If you don’t have Adobe Acrobat or any page design software, and you can’t afford to purchase them (they are pretty expensive if you’re not a college student) then another option available to you would be the zip folder. In this scenario, all of your images would be saved in an image format (jpeg would be best) and then zipped to a common folder that would serve as your portfolio. (If you made a folder for all of your images then you’re already ahead of the game.) If you don’t know how to zip computer files, please refer to my Guide to Compressing and Extracting Computer Files.

Organize your images and give them a table of contents. The last thing you want to do is confuse the employer.
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Organize your images and give them a table of contents. The last thing you want to do is confuse the employer.

Step 3: Organizing your work

Once you have all of your work compiled, it’s a good idea to organize it into some sense of order. For example, you could group all of your logos together or organize all your posters on the same page. The reason that you will want to do this is so that you can create a table of contents and any prospective employer can single out projects that are relevant to their specific company. For example, a company that deals only with making pamphlets might not care about that picture you drew of shaded eggs. That doesn’t mean you can’t include these things, it just means you should categorize it as a drawing so that the employer can find what they’re looking for much easier.

If you’re using Microsoft Word, Adobe InDesign or QuarkXpress, a table of contents is fairly easy. Include each category of art (logos, illustrations, posters, etc.) and the page number of where each one begins. If you’re using the Zip folder method, try to include a text file with your pictures that identifies them. There won’t be page numbers, by you can list each work included, as well as a brief description so the employer will know if they want to look at it or not. It might also be helpful to label your files in the following way: Logo1, Logo2, Illustration1, Illustration2. This is to ensure the least amount of confusion when viewing your portfolio.

This is an example of how you could label your pictures if you aren't using a page making program. Notice the white box in the lower right and the information it contains.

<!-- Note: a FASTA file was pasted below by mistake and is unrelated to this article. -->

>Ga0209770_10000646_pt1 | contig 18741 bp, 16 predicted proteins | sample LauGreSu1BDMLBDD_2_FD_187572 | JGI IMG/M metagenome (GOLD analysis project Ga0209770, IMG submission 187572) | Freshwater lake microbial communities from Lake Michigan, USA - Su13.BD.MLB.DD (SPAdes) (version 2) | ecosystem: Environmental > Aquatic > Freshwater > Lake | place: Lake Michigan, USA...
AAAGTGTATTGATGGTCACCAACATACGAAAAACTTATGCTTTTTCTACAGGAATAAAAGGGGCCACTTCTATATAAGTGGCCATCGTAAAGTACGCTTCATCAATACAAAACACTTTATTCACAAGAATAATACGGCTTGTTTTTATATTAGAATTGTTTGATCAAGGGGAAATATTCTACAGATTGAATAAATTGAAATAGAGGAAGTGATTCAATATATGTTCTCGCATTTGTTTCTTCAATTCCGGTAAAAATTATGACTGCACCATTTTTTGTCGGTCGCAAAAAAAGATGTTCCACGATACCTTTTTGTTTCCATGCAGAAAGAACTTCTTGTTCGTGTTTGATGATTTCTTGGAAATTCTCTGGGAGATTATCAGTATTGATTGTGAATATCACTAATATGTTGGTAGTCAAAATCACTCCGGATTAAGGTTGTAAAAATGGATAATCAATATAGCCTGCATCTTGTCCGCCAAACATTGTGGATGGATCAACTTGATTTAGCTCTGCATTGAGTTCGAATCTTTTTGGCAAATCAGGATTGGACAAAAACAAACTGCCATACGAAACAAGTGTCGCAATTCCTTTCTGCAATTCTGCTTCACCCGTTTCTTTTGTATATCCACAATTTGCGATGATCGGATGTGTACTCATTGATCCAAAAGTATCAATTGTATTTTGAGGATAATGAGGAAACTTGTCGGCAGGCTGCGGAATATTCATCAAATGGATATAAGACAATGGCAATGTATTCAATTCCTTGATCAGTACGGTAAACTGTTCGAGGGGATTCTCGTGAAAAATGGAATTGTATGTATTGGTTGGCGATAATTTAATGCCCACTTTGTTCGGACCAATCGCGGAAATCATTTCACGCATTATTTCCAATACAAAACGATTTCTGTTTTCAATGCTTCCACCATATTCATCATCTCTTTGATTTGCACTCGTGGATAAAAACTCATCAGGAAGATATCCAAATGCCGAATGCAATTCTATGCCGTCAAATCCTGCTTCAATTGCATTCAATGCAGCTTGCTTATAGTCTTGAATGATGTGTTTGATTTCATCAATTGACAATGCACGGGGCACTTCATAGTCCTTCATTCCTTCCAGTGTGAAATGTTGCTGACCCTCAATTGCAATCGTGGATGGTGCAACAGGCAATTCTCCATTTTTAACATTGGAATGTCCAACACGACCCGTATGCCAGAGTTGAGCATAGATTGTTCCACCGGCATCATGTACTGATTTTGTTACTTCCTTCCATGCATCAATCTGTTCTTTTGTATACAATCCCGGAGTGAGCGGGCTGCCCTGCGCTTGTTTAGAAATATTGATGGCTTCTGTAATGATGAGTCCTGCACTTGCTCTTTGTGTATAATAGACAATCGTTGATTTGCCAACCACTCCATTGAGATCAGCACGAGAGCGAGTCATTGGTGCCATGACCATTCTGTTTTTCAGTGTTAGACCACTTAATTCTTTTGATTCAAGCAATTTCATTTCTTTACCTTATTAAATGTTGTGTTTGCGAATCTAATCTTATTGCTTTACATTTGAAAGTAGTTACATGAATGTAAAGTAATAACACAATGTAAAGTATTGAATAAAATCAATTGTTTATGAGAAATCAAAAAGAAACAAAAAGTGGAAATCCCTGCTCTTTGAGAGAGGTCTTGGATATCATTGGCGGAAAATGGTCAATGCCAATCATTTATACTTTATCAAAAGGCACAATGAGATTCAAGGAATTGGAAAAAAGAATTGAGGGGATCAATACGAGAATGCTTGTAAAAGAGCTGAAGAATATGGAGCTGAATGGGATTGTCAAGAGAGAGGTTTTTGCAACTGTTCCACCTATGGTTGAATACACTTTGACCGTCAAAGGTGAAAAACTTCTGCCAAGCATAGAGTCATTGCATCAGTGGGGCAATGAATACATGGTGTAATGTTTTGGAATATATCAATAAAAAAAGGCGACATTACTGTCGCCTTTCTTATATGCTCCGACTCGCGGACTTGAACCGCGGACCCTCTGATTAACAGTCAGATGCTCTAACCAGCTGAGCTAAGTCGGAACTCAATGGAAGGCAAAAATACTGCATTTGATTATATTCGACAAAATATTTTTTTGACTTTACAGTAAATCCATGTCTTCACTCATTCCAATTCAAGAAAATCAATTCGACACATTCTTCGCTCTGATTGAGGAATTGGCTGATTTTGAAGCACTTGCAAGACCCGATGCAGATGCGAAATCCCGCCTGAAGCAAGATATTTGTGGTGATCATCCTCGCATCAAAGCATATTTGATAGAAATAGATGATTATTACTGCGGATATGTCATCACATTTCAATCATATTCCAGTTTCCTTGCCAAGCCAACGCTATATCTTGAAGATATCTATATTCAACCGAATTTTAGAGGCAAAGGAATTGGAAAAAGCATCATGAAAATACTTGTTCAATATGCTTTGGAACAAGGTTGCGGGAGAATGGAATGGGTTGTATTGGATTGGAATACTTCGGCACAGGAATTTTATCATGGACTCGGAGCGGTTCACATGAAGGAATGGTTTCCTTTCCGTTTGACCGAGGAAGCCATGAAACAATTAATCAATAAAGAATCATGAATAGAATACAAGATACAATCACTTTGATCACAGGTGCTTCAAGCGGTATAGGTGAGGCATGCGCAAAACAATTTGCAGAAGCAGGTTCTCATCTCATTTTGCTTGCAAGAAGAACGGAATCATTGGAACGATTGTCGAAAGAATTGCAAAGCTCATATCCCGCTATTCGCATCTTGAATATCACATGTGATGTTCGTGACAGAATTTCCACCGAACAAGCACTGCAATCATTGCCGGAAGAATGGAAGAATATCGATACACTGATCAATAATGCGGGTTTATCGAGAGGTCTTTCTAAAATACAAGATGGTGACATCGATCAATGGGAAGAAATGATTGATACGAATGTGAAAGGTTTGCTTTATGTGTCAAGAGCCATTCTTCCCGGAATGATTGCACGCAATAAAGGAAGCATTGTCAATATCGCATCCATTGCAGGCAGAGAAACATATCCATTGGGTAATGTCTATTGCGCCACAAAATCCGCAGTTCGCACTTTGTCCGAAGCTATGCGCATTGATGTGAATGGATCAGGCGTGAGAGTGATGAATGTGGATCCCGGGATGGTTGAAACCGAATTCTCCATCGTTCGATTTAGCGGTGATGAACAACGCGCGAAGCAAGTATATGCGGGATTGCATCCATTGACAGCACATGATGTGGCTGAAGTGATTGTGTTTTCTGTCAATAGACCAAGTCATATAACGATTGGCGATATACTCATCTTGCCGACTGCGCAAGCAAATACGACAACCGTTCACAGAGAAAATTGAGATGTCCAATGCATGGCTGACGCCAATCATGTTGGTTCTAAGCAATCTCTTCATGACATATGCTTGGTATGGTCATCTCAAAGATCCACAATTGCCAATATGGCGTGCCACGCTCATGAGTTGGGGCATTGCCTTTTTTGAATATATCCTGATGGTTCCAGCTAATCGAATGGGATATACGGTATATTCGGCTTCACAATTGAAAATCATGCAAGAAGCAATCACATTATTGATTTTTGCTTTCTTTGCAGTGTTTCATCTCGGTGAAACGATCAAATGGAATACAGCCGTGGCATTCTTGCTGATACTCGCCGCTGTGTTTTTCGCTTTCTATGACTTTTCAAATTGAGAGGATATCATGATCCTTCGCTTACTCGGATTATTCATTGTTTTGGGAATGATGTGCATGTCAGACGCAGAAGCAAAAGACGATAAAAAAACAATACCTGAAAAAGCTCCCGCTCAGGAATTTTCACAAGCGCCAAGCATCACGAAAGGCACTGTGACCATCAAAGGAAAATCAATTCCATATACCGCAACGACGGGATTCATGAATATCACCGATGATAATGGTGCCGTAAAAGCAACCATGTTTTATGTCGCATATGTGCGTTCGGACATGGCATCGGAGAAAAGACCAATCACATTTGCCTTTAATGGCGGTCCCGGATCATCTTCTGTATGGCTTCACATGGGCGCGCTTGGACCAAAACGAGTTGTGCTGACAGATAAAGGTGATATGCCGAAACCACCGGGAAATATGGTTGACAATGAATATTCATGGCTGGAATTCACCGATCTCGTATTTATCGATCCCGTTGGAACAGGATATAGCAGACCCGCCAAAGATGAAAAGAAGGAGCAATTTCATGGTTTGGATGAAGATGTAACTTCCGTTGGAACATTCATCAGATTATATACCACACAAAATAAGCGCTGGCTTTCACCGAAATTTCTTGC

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This is an example of how you could label your pictures if you aren't using a page making program. Notice the white box in the lower right and the information it contains.

Step 4: Labeling your work

To keep things simple and concise, I use the following format for labeling images when I created my portfolio:

Title of piece
Reason for creating it
Materials used to create it

So, for example, I labeled one of my logos in the following manner:

Example Cosmetics Logo
Designed for internet tutorial
Adobe Photoshop

In three simple lines this tells the employer what the piece is, why you made it, and what you made it with. This information can be written next to the image or on the image (on the image might be the best option for a zip portfolio as long as it doesn’t obscure the artwork). It is also a good idea to list any accolades any given image might have. For example, if you entered your piece into a competition and received an honorable mention, you should identify that on the image.

Step 5: Miscellaneous and Finalizing

Before you finish your portfolio, consider adding any other information that might be relevant. If you’ve had an art-related job or accolade that is unrelated to the artwork in the portfolio, then make a point to write those down as well. In my case, I provided the titles of, and links to, my graphic design tutorials here on HubPages. Not only does it display more of my graphic design work, it also demonstrates my knowledge of the field.